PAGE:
According to the invention, the number of transverse and vertical filaments, disposed along longitudinal filaments, is 1-2 at the turns in the uppermost and lowermost layers, and in the other regions two (2) longitudinal filaments alternate with one vertical filament. As a result, there is no longer formed a longitudinal or transverse groove which had heretofore been formed in the lateral surfaces, or upper and lower surfaces, of a three-dimensional woven fabric; therefore, there is no possibility of a resin reservoir being formed to cause microcracks. Furthermore, long sized articles can be easily produced. In the case where a locking filament is passed through a turn on one side of a transverse filament disposed in one cross-section, owing to tension in the transverse filament, the narrow portion of the width of disposition of longitudinal filaments is prevented from being vertically elongated. Further, in the case where two or more transverse filaments are used, the strength and texture can be locally changed and a locking filament can be disposed only in a desired location.

A weaving machine suitable for weaving the type of fabric described above is diagrammatically shown in FIG. 12. In such machine, longitudinal filaments X are reciprocated through paths upwardly and downwardly across the fabric being woven as the transverse filaments Y are inserted therebetween in horizontally reciprocating, vertically progressing paths moving in zigzags, adjacent vertical filaments Z disposed between adjacent longitudinal filaments X, all of which is accomplished by the manipulation of the needle H and reed R, see FIG. 12, and the feed of X and Y filaments therethrough to loom L where such filaments are woven, three-dimensionally, with transverse filaments Y.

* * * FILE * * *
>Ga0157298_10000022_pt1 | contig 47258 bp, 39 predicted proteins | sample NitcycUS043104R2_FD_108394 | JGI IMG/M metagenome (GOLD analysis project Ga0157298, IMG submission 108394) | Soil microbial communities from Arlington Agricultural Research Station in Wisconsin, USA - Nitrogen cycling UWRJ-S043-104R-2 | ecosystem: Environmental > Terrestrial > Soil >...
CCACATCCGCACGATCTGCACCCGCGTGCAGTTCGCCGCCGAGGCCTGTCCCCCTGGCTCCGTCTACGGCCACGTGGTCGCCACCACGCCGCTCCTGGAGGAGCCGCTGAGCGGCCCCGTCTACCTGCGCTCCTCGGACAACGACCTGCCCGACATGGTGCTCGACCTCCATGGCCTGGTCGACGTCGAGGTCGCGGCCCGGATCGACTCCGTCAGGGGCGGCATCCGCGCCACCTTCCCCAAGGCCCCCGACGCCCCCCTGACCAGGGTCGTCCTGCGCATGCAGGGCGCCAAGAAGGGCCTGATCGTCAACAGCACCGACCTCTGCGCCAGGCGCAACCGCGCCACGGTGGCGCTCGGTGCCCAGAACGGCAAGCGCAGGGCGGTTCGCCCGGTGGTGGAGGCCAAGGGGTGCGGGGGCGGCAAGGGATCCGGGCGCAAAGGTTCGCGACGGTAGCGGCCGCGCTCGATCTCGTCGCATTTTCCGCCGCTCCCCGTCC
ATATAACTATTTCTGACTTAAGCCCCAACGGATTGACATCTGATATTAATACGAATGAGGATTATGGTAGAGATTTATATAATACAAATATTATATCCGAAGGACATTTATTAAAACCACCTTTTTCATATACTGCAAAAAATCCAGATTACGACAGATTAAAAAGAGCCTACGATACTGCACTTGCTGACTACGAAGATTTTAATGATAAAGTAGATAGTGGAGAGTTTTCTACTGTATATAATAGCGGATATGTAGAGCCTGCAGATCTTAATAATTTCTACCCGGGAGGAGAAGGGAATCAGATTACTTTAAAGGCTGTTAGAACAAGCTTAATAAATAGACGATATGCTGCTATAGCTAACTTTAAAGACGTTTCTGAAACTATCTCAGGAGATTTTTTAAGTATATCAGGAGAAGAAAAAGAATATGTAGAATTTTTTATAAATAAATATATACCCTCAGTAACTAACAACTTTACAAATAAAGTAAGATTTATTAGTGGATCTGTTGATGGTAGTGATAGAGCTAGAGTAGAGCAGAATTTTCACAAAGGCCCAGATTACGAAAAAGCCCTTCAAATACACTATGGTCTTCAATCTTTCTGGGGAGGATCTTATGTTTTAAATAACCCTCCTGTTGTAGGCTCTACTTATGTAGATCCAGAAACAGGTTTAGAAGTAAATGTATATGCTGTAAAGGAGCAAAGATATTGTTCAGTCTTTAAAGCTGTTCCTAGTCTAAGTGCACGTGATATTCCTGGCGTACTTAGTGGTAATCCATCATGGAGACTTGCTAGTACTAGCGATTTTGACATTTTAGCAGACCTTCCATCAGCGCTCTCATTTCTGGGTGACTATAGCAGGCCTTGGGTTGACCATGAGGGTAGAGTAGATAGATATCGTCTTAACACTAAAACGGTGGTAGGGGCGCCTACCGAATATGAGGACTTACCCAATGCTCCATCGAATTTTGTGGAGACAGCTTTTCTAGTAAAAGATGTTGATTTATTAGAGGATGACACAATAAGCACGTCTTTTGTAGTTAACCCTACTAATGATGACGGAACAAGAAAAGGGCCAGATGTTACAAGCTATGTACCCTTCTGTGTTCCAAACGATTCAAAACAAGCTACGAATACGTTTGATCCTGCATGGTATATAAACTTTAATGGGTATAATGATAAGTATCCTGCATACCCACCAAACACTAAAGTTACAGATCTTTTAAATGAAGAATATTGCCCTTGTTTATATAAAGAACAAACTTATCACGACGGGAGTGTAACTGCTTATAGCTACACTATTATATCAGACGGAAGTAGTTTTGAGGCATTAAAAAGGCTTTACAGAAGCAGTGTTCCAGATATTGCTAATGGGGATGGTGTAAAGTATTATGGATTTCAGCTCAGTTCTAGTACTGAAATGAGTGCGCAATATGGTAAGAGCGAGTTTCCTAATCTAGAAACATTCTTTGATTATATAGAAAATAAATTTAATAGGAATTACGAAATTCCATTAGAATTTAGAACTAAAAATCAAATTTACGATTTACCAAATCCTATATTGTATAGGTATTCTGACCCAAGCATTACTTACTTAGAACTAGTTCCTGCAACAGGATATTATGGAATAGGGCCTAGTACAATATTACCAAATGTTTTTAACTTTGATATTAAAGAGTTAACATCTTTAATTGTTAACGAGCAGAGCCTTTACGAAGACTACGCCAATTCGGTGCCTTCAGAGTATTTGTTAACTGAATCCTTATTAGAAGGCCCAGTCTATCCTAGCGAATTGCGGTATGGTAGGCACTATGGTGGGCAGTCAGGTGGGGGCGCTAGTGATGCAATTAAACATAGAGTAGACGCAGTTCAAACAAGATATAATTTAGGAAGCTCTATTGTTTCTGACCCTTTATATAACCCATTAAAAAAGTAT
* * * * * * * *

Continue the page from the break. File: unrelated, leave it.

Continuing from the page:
The terms and expressions which have been employed in the foregoing description are used as terms of description and not of limitation, and there is no intention, in the use of such terms and expressions, of excluding any equivalents of the feature shown and described or portions thereof, but it is recognized that various modifications ar possible within the scope of the invention claimed.

Patent Citations
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Referenced by
Citing PatentFiling datePublication dateApplicantTitle
US5343897 *Jun 3, 1993Sep 6, 1994Mitsubishi Jukogyo Kabushiki KaishaProfiled cross-section three dimensional woven fabric
US5665451 *Oct 6, 1994Sep 9, 1997Textilma AgTextile insert for producing a fibrous composite material and fibrous composite material comprising such a textile insert
US6019138 *Mar 21, 1997Feb 1, 2000Northrop Grumman CorporationAutomated three-dimensional method for making integrally stiffened skin panels
US6874543 *Sep 10, 2002Apr 5, 2005Lockheed Martin CorporationThree-dimensional preform weave architecture with fill fibers woven to provide layer-to-layer interlocking and interlocking of fibers within layers; forming base with two extending legs, each formed from at least two layers of warp fibers
US7964520Dec 21, 2007Jun 21, 2011Albany Engineered Composites, Inc.Method for weaving substrates with integral sidewalls
US8446077Dec 16, 2010May 21, 2013Honda Motor Co., Ltd.3-D woven active fiber composite
US8703629May 16, 2011Apr 22, 2014Albany Engineered Composites, Inc.Method for weaving substrates with integral sidewalls
DE4342575A1 *Dec 14, 1993Apr 13, 1995Textilma AgTextileinlage zur Herstellung eines Faserverbundwerkstoffes sowie Faserverbundwerkstoff
WO1998042901A1 *Mar 21, 1997Oct 1, 1998Malek Ahmed EzzeldinAutomated three-dimensional method for making integrally stiffened skin panels
Classifications
U.S. Classification139/384.00R, 139/20, 139/DIG.1, 139/175, 428/175
International ClassificationB29C70/24, D04H3/07, D03D1/00, D03D25/00, D03D41/00
Cooperative ClassificationY10S139/01, B29L2031/003, B29C70/24, D03D25/005
European ClassificationB29C70/24, D03D25/00A
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Jan 18, 2005FPAYFee payment
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Feb 6, 1997FPAYFee payment
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May 31, 1994CCCertificate of correction
Mar 15, 1994CCCertificate of correction